“I saw my first Nimbus in 1974 in Copenhagen,” remembers Allen Siekman. “I was chasing family heritage. The rider had stopped at a traffic light. He was wearing a Barbour jacket and half helmet and goggles, and looked right out of the Thirties. I was mesmerized by the ends of the rocker arms waving at me on the sidewalk.”
In the month Siekman was in Denmark, he was able to watch several more Nimbuses traverse the streets. Many years later, Siekman finally has his own Nimbus. He has found it is as enjoyable to ride as it is to look at.
Engine: 746cc air-cooled 4-stroke SOHC inline four, 60mm x 66mm bore and stroke, 5.7:1 compression ratio, 22hp @ 4,500rpm
Top speed: 75mph (est.)
Carburetion: Single barrel carburetor, made in house by Nimbus
Electrics: 6v, battery and coil ignition, 6v generator
Frame/wheelbase: Spring steel cradle frame/1,435mm (57 inches)
Suspension: Telescopic forks front, rigid rear
Brakes: 7in (180mm) drums front and rear
Tires: 3.50 x 19in front, 3.50 x 19in rear
Weight (dry): 375lb (170kg)
Seat height: 28in (711mm)
Fuel capacity/MPG: 3.3gal (12.5ltr)/45mpg (est.)
Nimbus, possibly the only motorcycle ever produced in Denmark, hasn’t been built since 1960, but continued popularity has kept many on the road. The Danish Nimbus Club estimates that 4,000 Nimbus motorcycles are presently registered in Denmark, and 2,000 in the rest of the world. Since only 1,300 were built between 1919 and 1928, and 12,000 were built between 1934 and 1960, that is an excellent survival rate. Many people, especially in Denmark, continue to ride them on a regular basis. Nimbus motorcycles never had a U.S. importer, and most of the approximately 275 in the U.S. came to this side of the pond via an enthusiast who met one of the engaging 4-cylinder machines in Europe. Some people in the Antique Motorcycle Club of America remember a club member who brought a container load of Nimbuses (Nimbii?) to a meet and sold them for $495 each.
Some motorcycles are awe-inspiring, The Nimbus is friendly. The Danes nicknamed it “Humlebien” (Bumblebee), after the buzzing sound it makes going down the road. “It has a vintage, comfortable riding position. I do enough laying down flat on the tank when I race,” says Siekman, who, when not chilling out and enjoying the scenery on his Nimbus, campaigns a Honda CL160 with a 12,000rpm redline.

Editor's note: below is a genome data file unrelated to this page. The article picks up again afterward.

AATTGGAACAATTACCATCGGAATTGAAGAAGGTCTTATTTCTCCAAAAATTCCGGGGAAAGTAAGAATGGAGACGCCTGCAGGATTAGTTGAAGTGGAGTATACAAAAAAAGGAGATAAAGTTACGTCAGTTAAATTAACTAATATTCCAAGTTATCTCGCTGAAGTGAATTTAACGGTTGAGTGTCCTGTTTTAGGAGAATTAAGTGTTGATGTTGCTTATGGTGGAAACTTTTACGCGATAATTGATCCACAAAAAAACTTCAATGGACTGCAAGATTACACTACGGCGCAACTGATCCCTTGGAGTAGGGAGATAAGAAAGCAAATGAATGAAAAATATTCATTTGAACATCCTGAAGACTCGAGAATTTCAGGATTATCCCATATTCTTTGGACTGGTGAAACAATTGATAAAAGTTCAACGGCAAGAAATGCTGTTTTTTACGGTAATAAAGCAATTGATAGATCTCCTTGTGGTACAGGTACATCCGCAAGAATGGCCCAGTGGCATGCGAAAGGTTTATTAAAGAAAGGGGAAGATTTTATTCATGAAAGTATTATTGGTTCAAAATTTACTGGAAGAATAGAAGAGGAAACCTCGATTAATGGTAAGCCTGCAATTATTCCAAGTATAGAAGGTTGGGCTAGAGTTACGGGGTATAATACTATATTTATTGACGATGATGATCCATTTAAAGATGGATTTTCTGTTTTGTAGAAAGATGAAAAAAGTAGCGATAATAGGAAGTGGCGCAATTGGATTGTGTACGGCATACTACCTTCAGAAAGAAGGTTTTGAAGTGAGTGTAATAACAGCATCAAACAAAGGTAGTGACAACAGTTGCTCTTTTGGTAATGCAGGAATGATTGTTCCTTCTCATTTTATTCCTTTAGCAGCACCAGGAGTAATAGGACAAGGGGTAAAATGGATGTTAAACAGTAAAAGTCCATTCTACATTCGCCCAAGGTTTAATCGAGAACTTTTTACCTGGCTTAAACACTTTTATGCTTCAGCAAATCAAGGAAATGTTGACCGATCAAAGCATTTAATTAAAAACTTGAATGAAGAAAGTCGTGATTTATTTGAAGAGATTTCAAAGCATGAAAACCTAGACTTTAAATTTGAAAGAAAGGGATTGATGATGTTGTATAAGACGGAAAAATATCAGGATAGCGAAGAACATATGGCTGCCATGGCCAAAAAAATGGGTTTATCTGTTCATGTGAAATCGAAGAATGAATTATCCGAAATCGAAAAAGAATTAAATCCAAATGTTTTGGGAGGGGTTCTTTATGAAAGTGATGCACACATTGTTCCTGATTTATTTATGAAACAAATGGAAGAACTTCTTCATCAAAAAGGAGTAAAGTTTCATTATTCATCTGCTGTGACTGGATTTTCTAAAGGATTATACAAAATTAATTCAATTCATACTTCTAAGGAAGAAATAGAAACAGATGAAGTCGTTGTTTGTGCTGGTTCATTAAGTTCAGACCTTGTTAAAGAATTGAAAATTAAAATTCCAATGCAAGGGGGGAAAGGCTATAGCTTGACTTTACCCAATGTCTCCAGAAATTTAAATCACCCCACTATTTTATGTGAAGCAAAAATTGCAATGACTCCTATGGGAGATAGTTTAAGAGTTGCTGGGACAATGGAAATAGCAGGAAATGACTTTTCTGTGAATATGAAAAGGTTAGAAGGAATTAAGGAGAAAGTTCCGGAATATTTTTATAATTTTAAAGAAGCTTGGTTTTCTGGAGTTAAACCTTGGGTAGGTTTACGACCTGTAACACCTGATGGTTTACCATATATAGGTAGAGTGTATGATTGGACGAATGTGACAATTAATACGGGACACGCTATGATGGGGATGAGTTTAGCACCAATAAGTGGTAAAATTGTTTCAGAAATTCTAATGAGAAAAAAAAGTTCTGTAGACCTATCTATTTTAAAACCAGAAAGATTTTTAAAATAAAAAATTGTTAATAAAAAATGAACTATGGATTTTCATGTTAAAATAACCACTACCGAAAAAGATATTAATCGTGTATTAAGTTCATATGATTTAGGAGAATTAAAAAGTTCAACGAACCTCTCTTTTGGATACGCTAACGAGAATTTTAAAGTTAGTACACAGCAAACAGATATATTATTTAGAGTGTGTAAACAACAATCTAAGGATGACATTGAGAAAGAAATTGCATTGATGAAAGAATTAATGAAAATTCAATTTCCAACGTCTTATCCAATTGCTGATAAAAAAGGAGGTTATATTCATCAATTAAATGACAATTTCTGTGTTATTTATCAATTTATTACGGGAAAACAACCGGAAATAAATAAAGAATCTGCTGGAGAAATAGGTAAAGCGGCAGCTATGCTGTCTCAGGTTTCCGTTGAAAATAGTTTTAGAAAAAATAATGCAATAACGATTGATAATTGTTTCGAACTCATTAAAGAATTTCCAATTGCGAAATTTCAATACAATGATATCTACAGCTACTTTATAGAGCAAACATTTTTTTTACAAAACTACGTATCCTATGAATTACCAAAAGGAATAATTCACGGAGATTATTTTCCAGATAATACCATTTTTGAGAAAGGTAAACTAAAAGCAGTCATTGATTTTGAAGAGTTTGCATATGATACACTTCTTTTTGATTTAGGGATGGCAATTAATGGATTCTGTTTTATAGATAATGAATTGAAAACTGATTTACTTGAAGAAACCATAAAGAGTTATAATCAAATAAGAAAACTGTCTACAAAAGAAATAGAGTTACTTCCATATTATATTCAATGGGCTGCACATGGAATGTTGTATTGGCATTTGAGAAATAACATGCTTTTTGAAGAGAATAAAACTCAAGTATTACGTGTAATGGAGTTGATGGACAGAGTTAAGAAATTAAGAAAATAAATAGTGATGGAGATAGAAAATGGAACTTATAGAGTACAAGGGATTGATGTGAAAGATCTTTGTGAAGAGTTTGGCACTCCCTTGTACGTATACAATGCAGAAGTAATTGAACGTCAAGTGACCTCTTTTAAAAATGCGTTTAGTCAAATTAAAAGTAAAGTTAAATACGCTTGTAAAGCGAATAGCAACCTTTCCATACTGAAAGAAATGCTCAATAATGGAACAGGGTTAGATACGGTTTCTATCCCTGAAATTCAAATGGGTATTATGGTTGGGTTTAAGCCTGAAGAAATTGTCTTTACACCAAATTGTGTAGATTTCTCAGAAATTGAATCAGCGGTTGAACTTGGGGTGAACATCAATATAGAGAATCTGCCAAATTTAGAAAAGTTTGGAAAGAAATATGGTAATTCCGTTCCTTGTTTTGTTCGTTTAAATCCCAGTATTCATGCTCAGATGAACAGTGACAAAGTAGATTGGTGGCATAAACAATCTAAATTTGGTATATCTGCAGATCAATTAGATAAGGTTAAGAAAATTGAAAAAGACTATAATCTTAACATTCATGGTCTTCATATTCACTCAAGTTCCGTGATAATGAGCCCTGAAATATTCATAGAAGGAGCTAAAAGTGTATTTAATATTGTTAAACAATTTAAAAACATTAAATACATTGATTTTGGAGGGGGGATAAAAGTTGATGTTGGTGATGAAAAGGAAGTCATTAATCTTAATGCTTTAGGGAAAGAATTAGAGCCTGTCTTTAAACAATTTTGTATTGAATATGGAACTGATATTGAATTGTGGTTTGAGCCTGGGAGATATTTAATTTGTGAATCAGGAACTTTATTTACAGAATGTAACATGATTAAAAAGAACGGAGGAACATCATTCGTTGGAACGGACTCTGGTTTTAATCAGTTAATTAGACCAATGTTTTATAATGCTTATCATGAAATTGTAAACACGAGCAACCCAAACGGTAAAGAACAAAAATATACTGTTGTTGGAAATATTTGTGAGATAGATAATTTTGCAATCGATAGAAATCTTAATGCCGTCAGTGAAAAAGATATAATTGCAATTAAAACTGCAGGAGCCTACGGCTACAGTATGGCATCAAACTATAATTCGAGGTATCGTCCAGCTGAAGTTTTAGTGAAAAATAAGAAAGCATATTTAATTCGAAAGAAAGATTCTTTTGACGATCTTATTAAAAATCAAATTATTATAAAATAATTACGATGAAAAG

The friendliness of the Nimbus does not mean that it is mechanically primitive. All Nimbus motorcycles built after 1934 are powered by an inline 4-cylinder engine with an overhead camshaft. Power is transmitted to the rear wheel via a driveshaft and bevel gears. Craftsmanship and good machine tooling are evident in the finished product: the 4-cylinder block, including the upper half of the crankcase, is cast in one piece. The well designed and reliable carburetor has an accelerator pump. In one of the few nods to vintage design, Nimbus valves do not have covers, which is why you can see them bouncing up and down at stops.
In the beginning
Fisker and Nielsen of Copenhagen started life in 1906 as a manufacturer of electric motors. In 1910, the company graduated to consumer products with a well-made and popular vacuum cleaner. Management got the idea of building a motorcycle after World War I.
At the time, there was a lot of experimentation in the motorcycle industry, with factories trying different engine configurations. Inline 4-cylinder engines were common, due to quieter and smoother operation than the single cylinder machines that made up the bulk of the bikes on the largely unimproved roads of the time. Although inline 4-cylinder motorcycles are often thought to be uniquely American designs, the first Four was built by FN in Belgium, and Pierce (manufacturer of the first American Four) got the idea from a FN he saw while touring Europe. Fisker and Nielsen may also have gotten the idea of a Four from FN.
The major difference between European Fours and U.S. Fours was horsepower. Americans bought Fours for touring on long, straight roads, and wanted to get wherever they were going in a hurry. Fours were a mainstay of U.S. police forces that needed to run down speeders and rumrunners. In contrast, until the 1950s, Danish police were happy with a motorcycle that could only do 75mph in short bursts. Before World War II, the Danish speed limit was 50 miles an hour.
P. A. Fisker, the designer of the new motorcycle, used a large diameter tube as the frame backbone and gas tank, and spring steel for the rest of the frame, with the tank welded in place. The front end used trailing link suspension, with springs connecting the frame rear to a swingarm. The valves on the four freestanding cylinders were pushrod operated. This bike was popular through the 1920s, but motorcycle production competed with other items produced by the factory. When orders for vacuum cleaners overwhelmed the production space, Fisker and Nielsen stopped building bikes.